- Patrick Lin

Comment

Patrick Lin

Patrick Lin is a senior in CAS studying Economics, with minors in Computer Science, Mathematics, and Politics. He is particularly interested in financial crises, multinational corporations, technology, and law. He has had the opportunity to write and research for the Rockefeller Foundation, conduct legal research and software development for the Legal Aid Society, and interned with Ernst & Young as a Technology Strategy Consultant. When he is not running between classes and working on the Journal, he enjoys writing and performing spoken word poetry, painting, reading (The Prince, Art of War, Leviathan, really anything political philosophy), and cooking. He is also most likely studying for the LSAT. You can reach Patrick at patrickklin@nyu.edu.

Why H-1B Visa Workers Aren't Stealing U.S. Jobs

On April 3, 2017, U.S. Citizenship and Immigration Services (USCIS) started accepting H-1B petitions for Fiscal Year 2018. Each year, 85,000 highly coveted H-1B visas are processed (20,000 of which are reserved for master’s or doctoral degree holders). Last year, 236,000 foreign workers applied for the H-1B. It is likely that, just as it has in the past five consecutive years, USCIS will receive more than the 85,000 available H-1B visas in the first few days of April.

Historically, H-1B applicants could opt for “premium processing” of their visa, which allowed skilled workers to pay extra to expedite the visa approval process. On March 3, USCIS announced that it will remove this option on the same day it started accepting petitions.

In addition to the suspension of premium processing for H-1B visas, legislation has been introduced in the House of Representatives calling for a new $130,000 minimum salary for H-1B visa holders, a dramatic increase from the current $60,000 minimum salary. This new salary cap effectively doubles the cost of hiring foreign skilled workers.

These waves of changes are being introduced to a visa program that has not changed substantively since the early 2000s. The H-1B was created in 1990 under section 101(a)(15)(H) of the Immigration and Nationality Act. The non-immigrant visa allows U.S. employers to temporarily employ foreign workers in “specialty occupations,” which the regulation defines as requiring a “theoretical and practical application of a body of highly specialized knowledge” as well as attainment of a bachelor’s degree, or equivalent, in the specific specialty as a minimum. For all intents and purposes, the H-1B was (and is) partial to foreign workers in STEM fields (though there is a curious exception for fashion models “of distinguished merit and ability”). In fact, roughly 99% of all H-1B visa workers have at least a Bachelor’s degree, while over half have advanced degrees.

These changes to the H-1B visa come at a time when protectionist and anti-globalization rhetoric has a strong foothold in American politics. Perhaps the most common criticism of the H-1B is that it is robbing Americans of their jobs. Critics assert that foreign workers are paid less than American workers, making foreign workers more desirable to U.S. companies. However, this critique is a mischaracterization of the U.S. labor market.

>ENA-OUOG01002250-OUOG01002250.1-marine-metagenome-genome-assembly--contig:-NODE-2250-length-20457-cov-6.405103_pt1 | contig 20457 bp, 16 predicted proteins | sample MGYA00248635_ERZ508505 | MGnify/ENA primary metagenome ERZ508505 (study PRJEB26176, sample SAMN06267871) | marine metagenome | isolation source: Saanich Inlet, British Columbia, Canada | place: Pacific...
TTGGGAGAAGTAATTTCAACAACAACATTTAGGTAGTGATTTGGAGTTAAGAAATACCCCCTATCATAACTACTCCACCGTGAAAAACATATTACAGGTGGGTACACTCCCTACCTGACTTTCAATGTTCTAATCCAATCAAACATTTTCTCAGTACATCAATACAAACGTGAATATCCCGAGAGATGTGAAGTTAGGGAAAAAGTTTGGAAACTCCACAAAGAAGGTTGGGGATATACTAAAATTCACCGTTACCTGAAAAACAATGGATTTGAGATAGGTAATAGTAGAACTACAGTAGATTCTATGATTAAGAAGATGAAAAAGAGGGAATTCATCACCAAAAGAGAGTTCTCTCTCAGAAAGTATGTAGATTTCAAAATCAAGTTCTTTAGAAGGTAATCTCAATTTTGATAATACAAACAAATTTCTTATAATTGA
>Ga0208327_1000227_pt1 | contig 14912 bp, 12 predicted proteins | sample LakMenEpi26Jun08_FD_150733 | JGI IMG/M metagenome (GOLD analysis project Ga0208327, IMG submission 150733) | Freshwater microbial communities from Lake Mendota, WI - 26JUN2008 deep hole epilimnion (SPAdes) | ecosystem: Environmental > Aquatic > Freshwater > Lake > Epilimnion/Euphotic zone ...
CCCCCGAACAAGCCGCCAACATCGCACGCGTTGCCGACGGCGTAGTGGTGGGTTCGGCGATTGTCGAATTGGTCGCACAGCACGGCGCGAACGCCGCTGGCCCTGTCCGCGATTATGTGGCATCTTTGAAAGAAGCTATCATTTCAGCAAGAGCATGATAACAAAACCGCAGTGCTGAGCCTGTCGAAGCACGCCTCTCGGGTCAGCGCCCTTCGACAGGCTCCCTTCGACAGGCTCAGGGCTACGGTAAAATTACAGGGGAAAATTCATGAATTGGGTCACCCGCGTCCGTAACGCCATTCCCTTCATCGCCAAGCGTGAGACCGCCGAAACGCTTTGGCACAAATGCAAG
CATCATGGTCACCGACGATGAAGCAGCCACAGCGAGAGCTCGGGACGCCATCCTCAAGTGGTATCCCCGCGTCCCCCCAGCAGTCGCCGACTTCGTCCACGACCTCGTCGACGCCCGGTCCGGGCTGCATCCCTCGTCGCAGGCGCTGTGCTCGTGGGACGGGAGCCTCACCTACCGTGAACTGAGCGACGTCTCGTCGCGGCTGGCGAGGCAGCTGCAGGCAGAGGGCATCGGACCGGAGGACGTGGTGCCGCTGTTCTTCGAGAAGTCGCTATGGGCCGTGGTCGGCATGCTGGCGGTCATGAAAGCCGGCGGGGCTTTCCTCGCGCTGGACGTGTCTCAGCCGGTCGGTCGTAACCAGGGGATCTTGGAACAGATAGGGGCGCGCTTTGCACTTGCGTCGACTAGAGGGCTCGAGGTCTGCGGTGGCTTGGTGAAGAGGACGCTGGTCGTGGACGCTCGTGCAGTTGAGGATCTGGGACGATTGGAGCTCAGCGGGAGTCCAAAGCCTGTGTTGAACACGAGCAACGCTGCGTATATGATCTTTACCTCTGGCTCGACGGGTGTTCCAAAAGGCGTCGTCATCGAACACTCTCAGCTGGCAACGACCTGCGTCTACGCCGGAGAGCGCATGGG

H-1B workers are not occupying the positions many of its critics are concerned with. While outsourcing certainly affects U.S. jobs, the jobs “taken” by traditional outsourcing tend to require less specialization, often called “unskilled” labor. It may be valid to accuse globalization for the decline in U.S. manufacturing jobs (even though automation and artificial intelligence may be the real culprits), but H-1B workers are not filling these positions. H-1B visa holders typically end up at Silicon Valley tech firms or consulting firms, often filling computer programming and engineering positions.

Many H-1B critics also lament the job security of individuals at tech firms and consultancies. Some worry that these U.S. companies are taking advantage of the H-1B program, using it to hire cheap labor at the expense of equally qualified Americans. While this is a well-intentioned concern, it is misguided. The Bush administration introduced the H-1B in 1990 in an attempt to address the alarming STEM labor shortage. A 2015 study conducted by the Bureau of Labor Statistics reveals a significant heterogeneity in the STEM labor market: although the academic sector is generally oversupplied, the government sector and private industry have a shortage of qualified talent in key areas. The fields experiencing the most severe shortages are engineering fields, particularly nuclear, aeronautical, software, and electrical engineering. These specialized STEM fields are the very areas many H-1B workers are filling. For instance, on average, the U.S. labor market demands approximately 120,000 new computer engineers per year. U.S. universities only produce one-third of that number, while the remaining two-thirds is satisfied by H-1B workers. The H-1B visa program is not hurting the U.S. economy or stealing U.S. jobs; in fact, H-1B workers are remedying labor shortages in fields that are at the frontier of U.S. innovation, allowing U.S. businesses to maintain their position as some of the most significant players in the global economy.

H-1B visa holders pay the same taxes on income as U.S. workers as well as the same social security, unemployment, and state taxes. These workers neither harm nor exploit the U.S. economy. In reality, these individuals are contributing to the American economy while addressing the labor shortages in important and specialized U.S. industries.